MRS. STONINGTON: It is stated in the papers that you intend to make your debutt in a piece called Traviatter, which, I am given to understand by a number of the members of our League who have read the book, is the French drammer, La Dame aux Camelias.
AURELIA: The papers and the League members are quite right.
MRS. STONINGTON: I am told the heroine is a -- young person -- no better than she should be, in fact not so good... We want to ask you to make your debutt in some other opera. And we have here a petition to that effect, signed by over six hundred women and school children of Harlem, Brooklyn, and Jersey City -- oh yes, and Williamsburg.
Handing to AURELIA the paper.
AURELIA: THank you so much! What a splendid advertisement!
MRS. STONINGTON: We heard your voice was most beautiful, and a great many of us want to hear you who couldn't go to that opera.
AURELIA: But do you know, when you come right down to the stories of the opera, I don't think there's much choice between them.
MRS. STONINGTON: Oh dear me, yes!
AURELIA: Well, what one would you propose?
MRS. STONINGTON (triumphantly): Faust!
MISS MERRIAM looks transported as she recalls the angels of the final scene.
AURELIA: Oh, but that isn't a goody-goody story by any means!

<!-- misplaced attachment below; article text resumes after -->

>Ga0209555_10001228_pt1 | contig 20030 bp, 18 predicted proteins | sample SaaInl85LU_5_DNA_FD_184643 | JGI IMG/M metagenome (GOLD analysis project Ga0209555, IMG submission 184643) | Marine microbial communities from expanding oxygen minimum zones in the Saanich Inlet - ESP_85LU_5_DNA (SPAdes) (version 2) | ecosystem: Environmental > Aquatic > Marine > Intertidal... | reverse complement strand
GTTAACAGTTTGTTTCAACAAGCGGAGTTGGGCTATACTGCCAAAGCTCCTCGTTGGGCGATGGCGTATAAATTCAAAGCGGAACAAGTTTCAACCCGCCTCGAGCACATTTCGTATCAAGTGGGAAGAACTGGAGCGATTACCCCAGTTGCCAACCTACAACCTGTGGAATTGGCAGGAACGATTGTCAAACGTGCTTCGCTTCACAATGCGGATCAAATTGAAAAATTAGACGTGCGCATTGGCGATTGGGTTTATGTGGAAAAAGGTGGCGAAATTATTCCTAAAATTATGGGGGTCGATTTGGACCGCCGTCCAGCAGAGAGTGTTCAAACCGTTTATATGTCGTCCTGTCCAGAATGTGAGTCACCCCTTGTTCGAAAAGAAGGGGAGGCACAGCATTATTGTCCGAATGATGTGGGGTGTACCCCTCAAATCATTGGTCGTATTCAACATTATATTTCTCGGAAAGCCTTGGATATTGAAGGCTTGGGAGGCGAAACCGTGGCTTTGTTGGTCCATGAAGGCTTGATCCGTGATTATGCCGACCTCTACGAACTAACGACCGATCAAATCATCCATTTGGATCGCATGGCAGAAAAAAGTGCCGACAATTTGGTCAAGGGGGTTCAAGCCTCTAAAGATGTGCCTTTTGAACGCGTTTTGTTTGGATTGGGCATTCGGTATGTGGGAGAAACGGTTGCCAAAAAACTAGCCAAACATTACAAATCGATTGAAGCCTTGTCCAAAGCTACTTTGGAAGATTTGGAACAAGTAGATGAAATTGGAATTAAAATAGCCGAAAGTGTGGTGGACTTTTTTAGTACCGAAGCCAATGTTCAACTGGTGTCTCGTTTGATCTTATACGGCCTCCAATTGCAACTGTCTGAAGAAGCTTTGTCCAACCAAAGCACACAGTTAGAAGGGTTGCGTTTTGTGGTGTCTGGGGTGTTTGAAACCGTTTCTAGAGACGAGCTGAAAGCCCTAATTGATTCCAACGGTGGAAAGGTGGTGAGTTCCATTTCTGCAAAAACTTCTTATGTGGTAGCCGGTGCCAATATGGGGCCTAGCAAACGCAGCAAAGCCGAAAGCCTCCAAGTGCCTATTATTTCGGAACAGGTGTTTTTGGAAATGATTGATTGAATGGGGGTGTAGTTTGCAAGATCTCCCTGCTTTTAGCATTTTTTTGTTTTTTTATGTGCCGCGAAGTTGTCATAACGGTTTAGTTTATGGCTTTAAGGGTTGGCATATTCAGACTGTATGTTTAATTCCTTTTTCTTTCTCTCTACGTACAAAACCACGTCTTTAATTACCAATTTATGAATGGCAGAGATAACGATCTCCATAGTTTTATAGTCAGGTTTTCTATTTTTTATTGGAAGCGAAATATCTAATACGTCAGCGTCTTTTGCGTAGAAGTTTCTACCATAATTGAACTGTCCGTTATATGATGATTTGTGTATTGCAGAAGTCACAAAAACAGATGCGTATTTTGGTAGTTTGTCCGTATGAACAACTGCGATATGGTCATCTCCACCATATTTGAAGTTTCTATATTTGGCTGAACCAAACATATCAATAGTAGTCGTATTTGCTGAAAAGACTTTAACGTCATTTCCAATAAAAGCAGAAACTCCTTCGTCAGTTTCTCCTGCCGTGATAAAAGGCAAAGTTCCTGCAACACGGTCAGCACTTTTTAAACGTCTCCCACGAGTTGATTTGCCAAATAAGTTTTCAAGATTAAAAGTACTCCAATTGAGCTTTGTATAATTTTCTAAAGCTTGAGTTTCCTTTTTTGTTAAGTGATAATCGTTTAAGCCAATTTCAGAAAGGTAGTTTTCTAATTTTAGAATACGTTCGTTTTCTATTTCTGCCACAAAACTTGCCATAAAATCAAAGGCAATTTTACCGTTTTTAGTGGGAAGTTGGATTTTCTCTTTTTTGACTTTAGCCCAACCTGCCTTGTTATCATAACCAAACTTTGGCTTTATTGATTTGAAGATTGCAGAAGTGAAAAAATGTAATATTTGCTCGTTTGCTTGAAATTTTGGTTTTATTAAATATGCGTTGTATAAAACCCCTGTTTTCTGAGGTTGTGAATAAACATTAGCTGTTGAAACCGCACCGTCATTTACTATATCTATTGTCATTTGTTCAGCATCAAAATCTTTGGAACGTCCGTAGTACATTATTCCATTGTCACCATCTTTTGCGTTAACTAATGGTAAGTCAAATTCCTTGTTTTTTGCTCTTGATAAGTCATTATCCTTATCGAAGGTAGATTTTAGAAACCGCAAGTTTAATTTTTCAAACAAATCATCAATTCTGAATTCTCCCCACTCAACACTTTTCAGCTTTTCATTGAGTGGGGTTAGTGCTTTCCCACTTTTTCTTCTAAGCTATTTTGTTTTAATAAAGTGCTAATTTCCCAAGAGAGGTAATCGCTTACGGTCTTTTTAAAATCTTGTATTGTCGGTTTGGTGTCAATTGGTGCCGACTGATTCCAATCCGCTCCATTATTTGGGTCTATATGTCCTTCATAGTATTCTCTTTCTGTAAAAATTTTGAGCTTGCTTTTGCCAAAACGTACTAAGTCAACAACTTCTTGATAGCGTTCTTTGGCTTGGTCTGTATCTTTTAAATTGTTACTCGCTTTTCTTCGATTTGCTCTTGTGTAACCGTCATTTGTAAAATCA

MRS. STONINGTON: My dear! It's a sweet opera! I remember the beautiful tableau, like the death of little Eva, at the end... the story is so pure.
AURELIA: But do you know what happens between the second and third acts?
MRS. STONINGTON: ...Faust and Marguerite get married.
AURELIA: No, they don't; that's the trouble.
MRS. STONINGTON (staggered): What!!!
AURELIA: They didn't!
MRS. STONINGTON: Bless my soul!...
MISS MERRIAM again pulls MRS. STONINGTON's elbow and motions.
MRS. STONINGTON: You dear thing, how like you!
She wants to know why you don't make your debutt in oratorier. Come along now, do!... The women of America ask you to sing in oratorier!
AURELIA: I'll tell you what I'll do; I'm willing if you can persuade my manager; you see, really, these things are entirely in the hands of Mr. Mapleson.
MRS. STONINGTON: We'll see him at once.
Monday, December 27, 2004
From the plus ca change... file: the 1901 hit play Captain Jinks of the Horse Marines, written by Clyde Fitch, features a longish if pointless scene about the members of a society called the "Anti-French Literature League," who have gathered signatures to shut down a production they don't like. Granted, the play takes place in the 1870s, and the production is of La Traviata (the heroine's an opera singer), but otherwise, it could be one of those field pieces from The Daily Show where some fringe organization is protesting some movie or TV show... here's an excerpt from the exchange between group leader Mrs. Stonington, and the heroine, Aurelia (a young Ethel Barrymore):